The Reserve Bank of Australia (RBA) hasn’t moved interest rates in each of its past 18 meetings.
Nor has it lifted the cash rate since late 2010.
Shane Oliver, Head of Investment Strategy and Chief Economist at AMP Capital, thinks it will be a while yet before either of those trends change.
He’s not expecting the RBA to lift rates until 2020 at the earliest.
“We had been expecting the RBA to start raising rates in early 2019 but with the further tightening in bank lending standards effectively doing the RBA’s work for it and growth likely to remain below 3% and inflation around 2% for longer we now don’t see an RBA tightening until sometime in 2020,” he says.
According to forecasts offered to Bloomberg, a slim majority of economists expect that the cash rate will remain at 1.5% by the end of 2018. Just one forecaster, Market Economics, expects the cash rate will be lower with everyone else either looking for it to remain unchanged or higher.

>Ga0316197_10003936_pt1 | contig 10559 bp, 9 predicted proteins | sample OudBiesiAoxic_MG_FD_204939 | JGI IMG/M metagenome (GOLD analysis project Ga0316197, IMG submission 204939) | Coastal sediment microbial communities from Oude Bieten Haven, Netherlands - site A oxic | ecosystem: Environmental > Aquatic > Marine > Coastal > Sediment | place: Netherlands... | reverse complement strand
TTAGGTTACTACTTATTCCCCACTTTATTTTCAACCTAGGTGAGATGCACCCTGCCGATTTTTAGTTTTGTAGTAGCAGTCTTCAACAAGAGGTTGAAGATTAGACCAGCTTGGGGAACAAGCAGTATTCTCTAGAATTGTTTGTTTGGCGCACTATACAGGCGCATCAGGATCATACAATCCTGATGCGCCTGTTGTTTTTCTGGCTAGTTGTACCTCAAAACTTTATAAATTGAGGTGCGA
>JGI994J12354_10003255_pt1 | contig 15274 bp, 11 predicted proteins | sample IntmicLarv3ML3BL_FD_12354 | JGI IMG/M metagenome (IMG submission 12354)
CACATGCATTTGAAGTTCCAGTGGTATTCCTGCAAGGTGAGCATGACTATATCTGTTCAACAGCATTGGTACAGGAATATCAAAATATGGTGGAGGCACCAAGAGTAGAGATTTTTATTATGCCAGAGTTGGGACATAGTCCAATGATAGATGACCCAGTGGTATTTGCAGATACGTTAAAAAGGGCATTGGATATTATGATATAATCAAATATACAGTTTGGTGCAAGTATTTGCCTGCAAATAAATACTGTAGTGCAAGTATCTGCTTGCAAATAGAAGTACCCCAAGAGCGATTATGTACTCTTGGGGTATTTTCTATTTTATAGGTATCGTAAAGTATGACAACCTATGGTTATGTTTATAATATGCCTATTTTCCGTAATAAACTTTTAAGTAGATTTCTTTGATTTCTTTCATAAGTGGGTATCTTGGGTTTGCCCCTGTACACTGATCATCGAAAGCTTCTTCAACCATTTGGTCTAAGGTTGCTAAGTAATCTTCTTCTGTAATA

Financial markets aren’t fully priced for a full 25 basis point rate increase to be delivered until the middle of next year.
Given his expectation the RBA will sit on the sidelines for close to two years, at least, Oliver says this should act to weaken the Australian dollar over the same period.
“With the Fed likely to continue hiking this only adds to confidence in our view that the AUD/USD will fall towards 70 cents,” he says. “And on this front it’s noteworthy that it appears to be breaking below the rising trend line that’s been in place since 2015.”
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